Marine toxins: origin, structure, and molecular pharmacology [1990]

Imported fish should be subject to controls. Domestically caught species in normal commercial channels are probably less of a problem because of the widespread use of ice and refrigeration. Bluefish and sport caught tuna or mackerel present a more intractable control problem because they are caught by individuals and either do not enter commercial channels or do so in an unconventional way.


Some local or state control may be possible where licensed charter fishing boats are involved, perhaps by requiring that adequate facilities are provided for rapid chilling of fish and for their storage in a chilled state until landed. In the absence of a simple litmus test, control for most sports fishers and their families depends on education. States should be encouraged to provide advisory bulletins to sports fishers.

However, it should be emphasized that this is a mild disease that is neither long lasting nor life threatening, and that symptoms can be relieved quickly by antihistamines. Paralytic shellfish poisoning results from ingesting bivalve molluscs mussels, clams, oysters, scallops that have consumed toxigenic dinoflagellates Halstead and Schantz, ; Schantz, The toxins are assimilated and temporarily stored by the shellfish.

Very few outbreaks have occurred in other areas of the United States from shellfish harvested in coastal states, reflecting the effectiveness of current testing and control measures for commercially produced shellfish. Most disease incidents involve mussels, clams, and scallops gathered and eaten by recreational collectors often from closed areas. The CDC listed 12 outbreaks involving people with one death during Table A report by Nishitani and Chew , based on data from the West Coast, lists cases as follows: 68 from Alaska, 98 from California, 1 from Oregon, and 12 from Washington.

Thus, there is some evidence of underreporting of cases to CDC. Although PSP is an extremely dangerous disease that can cause death, there is reason to believe that mild cases due to consumption of marginally toxic clams by recreational diggers are never reported to health authorities or are misdiagnosed. Paralytic shellfish poisoning is potentially life threatening because the toxins involved are among the most poisonous known. Symptoms are neurological and normally appear within an hour of eating toxic shellfish; in nonlethal cases they usually subside within a few days.

Symptoms include tingling, numbness, and burning of the lips and fingertips; ataxia; giddiness; staggering; drowsiness; dry throat and skin;. Cases Reported by Nishitani and Chew a. In severe cases, respiratory paralysis occurs, which can cause death usually during the first 24 hours, so that the prognosis for recovery is good for patients surviving this period.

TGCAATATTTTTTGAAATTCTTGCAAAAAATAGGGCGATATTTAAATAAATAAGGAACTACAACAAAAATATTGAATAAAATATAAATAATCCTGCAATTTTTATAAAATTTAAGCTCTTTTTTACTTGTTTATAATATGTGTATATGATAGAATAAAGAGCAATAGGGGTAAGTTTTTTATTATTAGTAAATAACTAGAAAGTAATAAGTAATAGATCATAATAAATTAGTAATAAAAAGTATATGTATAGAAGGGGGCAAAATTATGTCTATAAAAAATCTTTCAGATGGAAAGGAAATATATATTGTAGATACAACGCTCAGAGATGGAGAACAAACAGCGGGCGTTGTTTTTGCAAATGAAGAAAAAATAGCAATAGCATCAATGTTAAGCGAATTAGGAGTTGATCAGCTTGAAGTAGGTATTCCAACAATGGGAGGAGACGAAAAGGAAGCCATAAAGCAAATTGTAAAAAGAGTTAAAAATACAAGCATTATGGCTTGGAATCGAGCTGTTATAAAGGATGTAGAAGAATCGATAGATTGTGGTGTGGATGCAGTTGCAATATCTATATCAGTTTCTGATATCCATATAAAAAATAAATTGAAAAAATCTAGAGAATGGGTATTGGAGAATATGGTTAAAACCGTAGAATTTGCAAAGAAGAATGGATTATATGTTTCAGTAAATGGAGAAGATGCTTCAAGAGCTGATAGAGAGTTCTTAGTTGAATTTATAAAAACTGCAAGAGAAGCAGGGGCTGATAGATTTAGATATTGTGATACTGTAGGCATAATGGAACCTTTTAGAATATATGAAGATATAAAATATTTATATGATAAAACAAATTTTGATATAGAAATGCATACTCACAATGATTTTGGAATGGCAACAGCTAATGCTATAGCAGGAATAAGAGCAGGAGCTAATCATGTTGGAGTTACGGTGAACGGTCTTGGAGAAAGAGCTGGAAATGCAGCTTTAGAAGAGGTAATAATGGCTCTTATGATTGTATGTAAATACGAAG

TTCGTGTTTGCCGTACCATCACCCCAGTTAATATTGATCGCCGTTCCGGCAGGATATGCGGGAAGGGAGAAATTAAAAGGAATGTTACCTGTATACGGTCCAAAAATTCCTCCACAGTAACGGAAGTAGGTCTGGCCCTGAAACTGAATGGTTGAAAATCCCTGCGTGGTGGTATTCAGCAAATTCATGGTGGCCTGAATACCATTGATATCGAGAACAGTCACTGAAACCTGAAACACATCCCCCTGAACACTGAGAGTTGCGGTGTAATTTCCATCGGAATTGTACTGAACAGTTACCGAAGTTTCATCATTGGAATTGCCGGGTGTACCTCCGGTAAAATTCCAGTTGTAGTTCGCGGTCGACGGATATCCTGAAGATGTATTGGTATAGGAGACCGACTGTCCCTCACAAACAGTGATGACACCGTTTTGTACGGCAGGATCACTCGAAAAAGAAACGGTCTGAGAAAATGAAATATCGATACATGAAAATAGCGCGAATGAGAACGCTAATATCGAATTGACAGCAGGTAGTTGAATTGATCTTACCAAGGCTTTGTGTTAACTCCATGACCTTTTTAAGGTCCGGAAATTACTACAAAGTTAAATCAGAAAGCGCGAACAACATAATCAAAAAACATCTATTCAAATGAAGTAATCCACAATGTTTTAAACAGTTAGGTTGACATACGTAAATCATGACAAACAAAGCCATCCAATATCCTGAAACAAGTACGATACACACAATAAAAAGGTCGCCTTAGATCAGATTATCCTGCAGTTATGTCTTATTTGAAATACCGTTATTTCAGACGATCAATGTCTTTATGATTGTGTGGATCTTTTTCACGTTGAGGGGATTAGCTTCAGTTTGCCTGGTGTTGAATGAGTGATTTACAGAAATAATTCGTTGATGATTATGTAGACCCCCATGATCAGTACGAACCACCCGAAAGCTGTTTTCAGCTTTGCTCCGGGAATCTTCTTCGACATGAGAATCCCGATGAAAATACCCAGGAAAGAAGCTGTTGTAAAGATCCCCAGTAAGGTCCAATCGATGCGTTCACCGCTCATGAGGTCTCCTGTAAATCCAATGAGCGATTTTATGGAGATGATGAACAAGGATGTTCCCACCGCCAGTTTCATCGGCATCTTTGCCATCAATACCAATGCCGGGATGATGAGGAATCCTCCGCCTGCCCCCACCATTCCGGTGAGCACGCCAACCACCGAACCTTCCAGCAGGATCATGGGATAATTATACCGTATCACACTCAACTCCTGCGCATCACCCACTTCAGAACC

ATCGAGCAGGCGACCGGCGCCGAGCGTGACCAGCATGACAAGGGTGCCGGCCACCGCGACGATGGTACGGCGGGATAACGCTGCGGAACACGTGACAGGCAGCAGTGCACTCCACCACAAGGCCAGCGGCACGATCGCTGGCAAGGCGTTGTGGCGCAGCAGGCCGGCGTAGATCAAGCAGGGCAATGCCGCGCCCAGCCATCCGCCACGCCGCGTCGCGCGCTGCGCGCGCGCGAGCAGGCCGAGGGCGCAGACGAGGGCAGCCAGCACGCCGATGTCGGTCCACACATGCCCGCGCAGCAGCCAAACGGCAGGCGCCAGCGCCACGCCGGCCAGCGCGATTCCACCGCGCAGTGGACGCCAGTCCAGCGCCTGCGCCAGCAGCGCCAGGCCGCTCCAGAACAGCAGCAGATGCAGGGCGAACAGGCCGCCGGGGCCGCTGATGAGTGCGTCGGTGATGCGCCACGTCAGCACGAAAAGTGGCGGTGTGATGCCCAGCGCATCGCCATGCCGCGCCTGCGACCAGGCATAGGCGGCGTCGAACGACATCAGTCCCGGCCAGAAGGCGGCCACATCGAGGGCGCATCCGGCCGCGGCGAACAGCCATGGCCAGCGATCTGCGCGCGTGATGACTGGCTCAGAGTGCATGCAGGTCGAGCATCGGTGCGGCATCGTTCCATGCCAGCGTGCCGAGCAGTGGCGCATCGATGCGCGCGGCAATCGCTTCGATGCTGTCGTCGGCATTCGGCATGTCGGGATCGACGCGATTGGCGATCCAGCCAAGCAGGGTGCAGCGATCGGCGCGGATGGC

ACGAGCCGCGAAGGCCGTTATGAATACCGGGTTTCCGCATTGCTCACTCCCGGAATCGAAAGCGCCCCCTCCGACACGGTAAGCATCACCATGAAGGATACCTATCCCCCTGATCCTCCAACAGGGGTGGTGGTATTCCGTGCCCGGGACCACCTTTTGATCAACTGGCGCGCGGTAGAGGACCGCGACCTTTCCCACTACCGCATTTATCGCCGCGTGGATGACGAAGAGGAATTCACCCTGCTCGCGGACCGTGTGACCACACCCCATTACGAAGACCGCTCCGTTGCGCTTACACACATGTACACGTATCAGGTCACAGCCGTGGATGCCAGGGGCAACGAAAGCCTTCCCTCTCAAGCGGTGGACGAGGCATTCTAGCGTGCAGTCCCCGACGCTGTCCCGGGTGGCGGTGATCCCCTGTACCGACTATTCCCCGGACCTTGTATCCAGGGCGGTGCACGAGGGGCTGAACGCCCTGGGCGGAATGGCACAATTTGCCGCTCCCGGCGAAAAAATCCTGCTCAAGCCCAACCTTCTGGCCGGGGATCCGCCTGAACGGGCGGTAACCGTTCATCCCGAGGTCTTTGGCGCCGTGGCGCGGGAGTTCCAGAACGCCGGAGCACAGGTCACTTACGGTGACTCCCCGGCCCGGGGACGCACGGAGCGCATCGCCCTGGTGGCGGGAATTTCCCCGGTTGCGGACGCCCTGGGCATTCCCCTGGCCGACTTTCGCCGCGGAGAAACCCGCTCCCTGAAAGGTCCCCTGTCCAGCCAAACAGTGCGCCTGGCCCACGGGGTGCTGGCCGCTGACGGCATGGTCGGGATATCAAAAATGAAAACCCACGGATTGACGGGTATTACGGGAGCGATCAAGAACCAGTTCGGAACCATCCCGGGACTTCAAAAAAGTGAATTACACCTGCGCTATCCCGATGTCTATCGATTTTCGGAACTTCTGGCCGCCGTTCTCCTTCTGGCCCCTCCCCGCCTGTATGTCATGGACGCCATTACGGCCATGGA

No antidote is known, but respiratory support is given when paralysis occurs. There are no sequelae, and patients recover completely. Immunity is not conferred by a poisonous episode and multiple incidents can occur. The cause of PSP is a complex of toxins known as saxitoxins because all can be considered forms or derivatives of saxitoxin, whose structure was reported by Schantz et al. Saxitoxin, neosaxitoxin, and gonyautoxins II and III are roughly equal in toxicity, whereas the others are somewhat weaker Hall and Reichardt, In the United States, the toxigenic dinoflagellates of importance are Gonyaulax catenella and G.

Strains of these microorganisms develop characteristic toxin profiles that usually contain six to eight saxitoxins. Shellfish feeding on blooms of these Gonyaulax ingest all toxins but seem to selectively retain or biologically modify some derivatives because the toxin profiles in clams or scallops may differ from those of the Gonyaulax on which they have been feeding Schantz et al.

The classical method for analysis of saxitoxins is by mouse bioassay Schantz et al. Suitable groups of mice are challenged by injection of toxin extracts, and their responses are compared with those of mice injected with known toxin at different concentrations. This method is used by state laboratories in surveillance activities.

The chemical analytical methods that have been used, mostly in research, include column separation, thin-layer chromatography, and fluorescent assays either directly or after separation by high-performance liquid chromatography HPLC. The HPLC method is quite rapid and has been considered as a possible replacement of the mouse bioassay Sullivan and Iwaoka, Recently, immunoassay methods have been developed and reported. These involve rabbit serum antibody preparations and monoclonal antibodies, and both radioimmunoassays and enzyme-linked immunoabsorbent assays ELISA have been used Chu and Fan, However, so far these methods are not acceptable for regulatory use.

Blooms of the toxigenic dinoflagellates Gonyaulax catenella West Coast and G. The occurrence of blooms is not predictable with the present state of knowledge. When these blooms occur, shellfish become toxic and remain toxic for several weeks after the bloom subsides. Some species of bivalve molluscs in a few areas remain constantly toxic e. Protection of the consumer is primarily the responsibility of the state in which potentially toxic shellfish originate and is achieved by closure of shellfish harvesting in affected areas.

Closure may be absolute for certain species over a long period e. Because clam digging and oyster gathering from public beaches are popular recreational activities in coastal states, the authorities issue warnings through the media when dangerous conditions exist and post warning notices multilingual in the West on public beaches. Each of the affected states has a surveillance system involving regular sampling and testing of shellfish from different areas during the season for blooms April to October.